THE SNP Government has been urged to act after air quality legal limits were breached last year – bouncing back from a historic low in 2020 due to the pandemic.
Analysis from Friends of the Earth Scotland has revealed that Hope Street in Glasgow registered an average reading above the legal limit for diesel pollution in 2021 while a string of streets across Scotland recorded soaring pollution levels – despite Covid restrictions including working form home guidance continuing and the nation being in lockdown conditions for the first few months of the year.
Environmental Campaigners have pointed to a “lack of political action” and called for SNP ministers to begin “taking control of our public transport” in order to reduce levels of toxic pollution, responsible for thousands of deaths a year.
The analysis examined two toxic pollutants which are primarily produced by transport.
Legal air quality standards came into force in 2010, yet have been broken every single year since except 2020.
Glasgow’s Hope Street once again breached legal air quality limits for nitrogen dioxide, while other streets such as Salamander Street in the Leith area of Edinburgh and Atholl Street in Perth showed increases in particulate pollution.
Measures such as Spaces for People – brought in during lockdown to ease social distancing and create temporary cycle lanes and pedestrian spaces – have been ripped out by councils including in Edinburgh.
Air pollution kills 2,500 people in Scotland each year and puts the population at risk of serious health conditions including asthma, heart attacks, and strokes.
After Hope Street which had an annual mean micrograms per cubic metre of 45 for nitrogen dioxide against the European Ambient Au Quality Directive limit of 40, Lochee Road in Dundee recorded 32, West Bridge Street in Falkirk and Atholl Street in Perth registered 31, Seagate in Dundee and Queensferry Road in Edinburgh both registered 30.
For fine particles (PM10), against a Scottish annual statutory standard of 18 micrograms per cubic metre, Salamander Street in Leith registered 15 and Atholl Street recorded 14.
Friends of the Earth Scotland’s transport campaigner, Gavin Thomson, said: “Scotland once again has illegal air quality in 2021, which is shocking but not surprising given the lack of political action on the issue. 2020 was an outlier for obvious reasons and we witnessed unprecedented changes to all areas of public life. But for traffic emissions, it was back to business as usual in 2021.
“From the evidence we have, virtually every street in Scotland experienced higher levels of pollution in 2021 than the previous year.
“Air pollution from transport is responsible for thousands of premature deaths in Scotland every year, and causes serious heart and lung issues. The growing evidence base showing the links between air pollution and vulnerability to Covid-19 is only the latest reason why we have to act to protect public health.”
He added: “The low emission zones being introduced will not restrict private cars until summer 2024. Meanwhile, with pollution spiking in Perth, we should be asking why only four cities in Scotland are introducing LEZs.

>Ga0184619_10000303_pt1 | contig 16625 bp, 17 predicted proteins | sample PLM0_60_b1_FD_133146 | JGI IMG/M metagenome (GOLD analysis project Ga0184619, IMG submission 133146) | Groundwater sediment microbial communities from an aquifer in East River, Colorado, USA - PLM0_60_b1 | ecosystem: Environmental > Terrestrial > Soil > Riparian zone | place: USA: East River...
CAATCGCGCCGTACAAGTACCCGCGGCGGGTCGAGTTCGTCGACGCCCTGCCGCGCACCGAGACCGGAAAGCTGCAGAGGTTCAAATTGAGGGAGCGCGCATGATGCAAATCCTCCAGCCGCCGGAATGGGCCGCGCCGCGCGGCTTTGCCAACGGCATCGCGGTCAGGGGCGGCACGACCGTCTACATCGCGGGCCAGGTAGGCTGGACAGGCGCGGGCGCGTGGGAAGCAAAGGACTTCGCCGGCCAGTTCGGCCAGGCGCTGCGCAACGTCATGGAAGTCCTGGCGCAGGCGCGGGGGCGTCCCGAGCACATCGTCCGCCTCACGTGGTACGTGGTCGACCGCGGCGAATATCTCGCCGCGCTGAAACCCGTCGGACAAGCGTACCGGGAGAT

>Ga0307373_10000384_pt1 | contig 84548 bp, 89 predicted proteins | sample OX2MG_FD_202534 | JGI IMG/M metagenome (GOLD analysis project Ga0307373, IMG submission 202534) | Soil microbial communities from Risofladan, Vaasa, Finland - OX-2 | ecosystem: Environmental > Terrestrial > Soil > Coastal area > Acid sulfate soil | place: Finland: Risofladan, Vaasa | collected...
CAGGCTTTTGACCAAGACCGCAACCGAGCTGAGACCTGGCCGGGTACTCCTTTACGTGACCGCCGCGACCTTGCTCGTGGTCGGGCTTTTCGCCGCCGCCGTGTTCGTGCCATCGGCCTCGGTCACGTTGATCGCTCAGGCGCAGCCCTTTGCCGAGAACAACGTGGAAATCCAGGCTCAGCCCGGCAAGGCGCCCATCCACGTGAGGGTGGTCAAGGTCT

“The temporary improvements in air quality in 2020 arrived at an enormous cost to our communities and societies. There was no intention or concerted political action to reduce emissions, which is why the falls were not maintained when restriction eased.
“We need a just transition for transport, including taking control of our public transport to run comprehensive services that serve passengers not profit, and more options for safe walking and cycling, to improve the air we breathe permanently.”
The Scottish Government has faced criticism for failing to hit its annual greenhouse gas reduction targets for the last three years but has pledged to cut car kilometres by 20 per cent by 2030.
Scottish Conservative shadow cabinet secretary for net zero, energy and transport, Liam Kerr, said: “Rising air pollution rates follow a wider trend of the SNP failing to meet their climate change targets.
“The Scottish Government have set themselves the goal of reducing car usage, but with little improvement to rural bus routes, and service cuts and fare increases on our railways, they are not doing enough to entice people onto public transport.”
A Scottish Government spokesperson said: “Improving air quality and in turn the health of our people and planet is an urgent priority for this government and we’re taking action across the board to deliver this.
“Last year, we published our updated air quality strategy, setting out how Scotland can achieve the best air quality in Europe. To make that happen, we’ve committed to reducing motor vehicle kilometres by 20% by 2030. We’re providing free bus travel for under 22s, over £500 million for bus priority infrastructure and investing at least £320 million in active travel by 2024-25.
“In addition, Scotland’s low emission zones will provide real benefits for thousands of people in Scotland’s cities – they will reduce harmful emissions significantly and help to deliver air quality objectives. That’s an important step forward for the wellbeing of our communities and environment.”